Glaucus sees the wholesale torture of the Christians, and he decides that they aren't guilty. He makes to ride for Rome to plead for their freedom, but is waylaid by the black hood gang, led by Gallinus, that rat! Though Glaucus only takes one minor arrow wound to the shoulder, Gallinus decides that Glaucus must be dead. If only that guy would get glasses!

Glaucus recovers, and learns from Antonius of the shenanigans at the Temple of Isis. He informs the Consul of his plan to get proof at the temple, then heads out with butt kicking on his mind. And then it happens: Julia shows her true colors! She's behind the black hood gang, she's building an army to drive Rome from Egypt, the whole nine yards. Then, after explaining her whole plan to the consul, she kills him. Wow, these Italians really have something against women!

"We've got to find a tailor who can
finish a job!"
At the temple Glaucus gets into big fight with the black hood gang. Because most of them sport beer bellies, they don't put up much of fight against the one-time Mr. Universe. Then Gallinus shows up with an axe, and he tries to kill Glaucus. But goodhearted Steve actually tries to help Gallinus with some primitive Lasik eye surgery. Then Julia shows up and drops Glaucus down the temple's secret door trap. All good temples have a secret door trap. At the bottom of the pit, Glaucus fights a smallish rubber alligator and escapes, only to be captured and put in jail for the Consul's murder.

And then it's gladiator time! Everybody into the ring to be eaten by lions! Can Studly Steve fight off lions and legionnaires and save the lives of the Christians? Does it really matter, since the volcano is going to blow any time now?

As the previous thousand words indicate, The Last Days of Pompeii is one of the most plot-heavy sword-and-sandal epics in existence. Precious time that could be used to ride chariots, drink heavily, or engage in death-match wrestling bouts is wasted on dialogue vital to a plot so boring that we were begging the on-screen ghost of Steve Reeves to start bashing heads. Even the mildly exciting alligator fight and the climactic battle with a lion (which was stolen in toto for the later Sybil Danning vehicle Warrior Queen) were such a relief that we were praising Reeves' name: our hero! He rescued us from the rest of the film!

So that's how Italy chooses a Prime Minister!
The overabundance of plot kills what could have been a reasonably-paced movie with high production values (for an Italian flick, anyway -- just look at the sets and costumes!) and a cast of actors who at least knew what to do with a good line when it came their way. Although Reeves is no Olivier, he gets the basic emotions right in each scene. (He's also really good at putting his hand on people's shoulder, which is the major form of communication in these kinds of films.) The supporting cast is good enough to carry the film the rest of the way. Aranda's Antonius is a bright, scrappy thief with a quick smile -- too bad about that doomed love affair with the blind girl. And Christine Kauffman's Ione gives Glaucus every reason in the world to fall in love and be a hero.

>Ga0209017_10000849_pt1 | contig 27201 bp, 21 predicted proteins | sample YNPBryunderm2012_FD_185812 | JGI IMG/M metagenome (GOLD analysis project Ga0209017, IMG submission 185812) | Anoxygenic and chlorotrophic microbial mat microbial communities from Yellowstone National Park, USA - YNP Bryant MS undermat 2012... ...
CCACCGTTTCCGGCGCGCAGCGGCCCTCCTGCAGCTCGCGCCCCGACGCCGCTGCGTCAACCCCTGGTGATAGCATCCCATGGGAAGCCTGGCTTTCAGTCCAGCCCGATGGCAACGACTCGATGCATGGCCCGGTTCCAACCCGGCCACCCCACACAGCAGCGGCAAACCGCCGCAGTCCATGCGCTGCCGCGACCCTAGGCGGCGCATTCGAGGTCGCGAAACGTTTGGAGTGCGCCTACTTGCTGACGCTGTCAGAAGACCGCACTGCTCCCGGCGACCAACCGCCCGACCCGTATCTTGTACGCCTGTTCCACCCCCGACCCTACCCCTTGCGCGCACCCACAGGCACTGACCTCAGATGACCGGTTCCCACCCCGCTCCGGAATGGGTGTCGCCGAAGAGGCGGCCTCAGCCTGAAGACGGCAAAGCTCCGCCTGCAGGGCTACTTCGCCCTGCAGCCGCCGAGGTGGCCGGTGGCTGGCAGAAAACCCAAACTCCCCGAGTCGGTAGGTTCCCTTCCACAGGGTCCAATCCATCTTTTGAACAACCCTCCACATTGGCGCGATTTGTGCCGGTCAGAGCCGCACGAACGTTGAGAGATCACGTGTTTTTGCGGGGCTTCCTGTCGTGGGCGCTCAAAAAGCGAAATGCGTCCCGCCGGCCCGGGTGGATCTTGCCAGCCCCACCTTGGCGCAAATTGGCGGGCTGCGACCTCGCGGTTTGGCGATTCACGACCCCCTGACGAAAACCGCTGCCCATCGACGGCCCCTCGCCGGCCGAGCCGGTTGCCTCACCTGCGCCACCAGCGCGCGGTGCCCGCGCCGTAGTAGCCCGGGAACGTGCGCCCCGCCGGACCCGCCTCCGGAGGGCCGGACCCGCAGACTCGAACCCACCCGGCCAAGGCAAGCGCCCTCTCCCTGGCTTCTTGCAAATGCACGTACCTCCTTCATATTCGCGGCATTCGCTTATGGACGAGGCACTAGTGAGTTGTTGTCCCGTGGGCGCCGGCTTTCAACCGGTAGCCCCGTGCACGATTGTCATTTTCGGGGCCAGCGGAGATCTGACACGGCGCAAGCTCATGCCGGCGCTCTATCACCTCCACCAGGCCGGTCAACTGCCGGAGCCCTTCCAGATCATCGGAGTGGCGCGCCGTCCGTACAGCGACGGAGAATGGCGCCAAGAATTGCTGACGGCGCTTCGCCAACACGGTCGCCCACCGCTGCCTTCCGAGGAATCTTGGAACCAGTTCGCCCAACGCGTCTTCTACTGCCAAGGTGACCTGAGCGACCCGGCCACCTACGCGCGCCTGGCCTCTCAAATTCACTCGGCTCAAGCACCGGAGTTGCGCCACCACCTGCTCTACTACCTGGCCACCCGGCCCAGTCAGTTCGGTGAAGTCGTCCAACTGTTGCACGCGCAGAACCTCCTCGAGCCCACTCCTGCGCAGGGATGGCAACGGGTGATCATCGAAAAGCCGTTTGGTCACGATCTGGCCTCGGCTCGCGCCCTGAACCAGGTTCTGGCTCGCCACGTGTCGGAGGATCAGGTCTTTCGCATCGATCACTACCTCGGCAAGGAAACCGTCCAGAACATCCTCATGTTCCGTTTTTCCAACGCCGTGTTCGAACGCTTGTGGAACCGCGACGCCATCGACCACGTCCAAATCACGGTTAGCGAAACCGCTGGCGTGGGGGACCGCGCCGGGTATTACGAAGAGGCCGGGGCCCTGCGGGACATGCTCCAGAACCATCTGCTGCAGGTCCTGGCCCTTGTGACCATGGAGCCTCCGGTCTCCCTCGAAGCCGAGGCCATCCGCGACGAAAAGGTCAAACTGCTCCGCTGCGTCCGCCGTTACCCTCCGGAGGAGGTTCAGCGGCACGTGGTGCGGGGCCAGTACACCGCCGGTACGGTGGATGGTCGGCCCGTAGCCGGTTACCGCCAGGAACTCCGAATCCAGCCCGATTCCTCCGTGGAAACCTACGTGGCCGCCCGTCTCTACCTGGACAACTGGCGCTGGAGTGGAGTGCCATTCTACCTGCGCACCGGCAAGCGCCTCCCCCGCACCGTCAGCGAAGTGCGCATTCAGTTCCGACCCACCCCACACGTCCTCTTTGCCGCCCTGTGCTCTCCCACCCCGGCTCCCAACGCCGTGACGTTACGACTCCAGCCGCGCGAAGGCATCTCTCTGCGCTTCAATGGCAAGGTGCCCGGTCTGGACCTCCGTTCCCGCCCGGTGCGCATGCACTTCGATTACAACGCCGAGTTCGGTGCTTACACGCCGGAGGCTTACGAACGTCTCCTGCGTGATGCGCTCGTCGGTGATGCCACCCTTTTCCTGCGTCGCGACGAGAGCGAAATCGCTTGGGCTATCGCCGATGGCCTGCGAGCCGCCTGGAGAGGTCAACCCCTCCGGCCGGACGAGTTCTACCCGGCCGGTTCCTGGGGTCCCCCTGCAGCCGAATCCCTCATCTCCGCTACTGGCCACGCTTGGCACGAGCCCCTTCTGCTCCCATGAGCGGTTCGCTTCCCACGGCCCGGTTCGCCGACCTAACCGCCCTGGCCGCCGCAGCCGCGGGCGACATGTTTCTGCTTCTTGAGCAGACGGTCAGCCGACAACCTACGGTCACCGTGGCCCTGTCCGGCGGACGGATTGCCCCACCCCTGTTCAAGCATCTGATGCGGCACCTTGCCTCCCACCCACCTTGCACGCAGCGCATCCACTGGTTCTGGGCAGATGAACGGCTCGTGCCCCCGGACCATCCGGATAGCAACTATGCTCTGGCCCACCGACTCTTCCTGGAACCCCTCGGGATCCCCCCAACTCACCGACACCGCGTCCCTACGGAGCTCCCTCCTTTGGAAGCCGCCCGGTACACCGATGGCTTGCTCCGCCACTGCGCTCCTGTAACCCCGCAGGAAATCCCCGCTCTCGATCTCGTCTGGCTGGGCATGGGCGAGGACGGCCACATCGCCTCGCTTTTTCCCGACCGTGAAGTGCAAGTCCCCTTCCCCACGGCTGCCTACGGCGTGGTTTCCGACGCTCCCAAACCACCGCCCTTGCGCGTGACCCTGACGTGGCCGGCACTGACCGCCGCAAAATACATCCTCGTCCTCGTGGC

Our biggest beef would have to be with the special effects: given that most folks will tune in for the chance to see the volcano explode or watch as Reeves conquers the alligator, the bargain-basement tricks these filmmakers employ are almost sure to disappoint. The eruption is particularly fake, what with all the fireworks and pink smoke (What is this? A Godzilla movie?) -- even Warrior Queen, which also took place on Pompeii's final day, had the good sense to use stock footage. The only redeeming sequence is the lion fight, which is well staged with a real lion (mostly) -- which is probably why the makers of Warrior Queen saw fit to steal it.

On a final note, it should be mentioned Steve Reeves injured his shoulder while making this movie. Biographies state that he was injured when he drove a chariot into a wall, though no such scene made it into the body of the movie. Reeves would go on to make movies for another decade before the shoulder forced him to retire after A Long Ride from Hell. Even if Last Days of Pompeii is a rather unspectacular example of Reeves craft, it's still nice to see him knocking black hoods around and flexing his pecs. Eat your heart out, Kevin Sorbo.

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Review date: 5/10/00

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* Okay, Steve actually shoves a hot brazier into Gallinus' face. Go back!































** There's a scene where Antonius lays his hand on Glaucus' shoulder (as is the fashion in Roman times) and Glaucus flinches. This causes Antonius to exclaim, "You are injured!" Maybe Steve wasn't acting. Go back!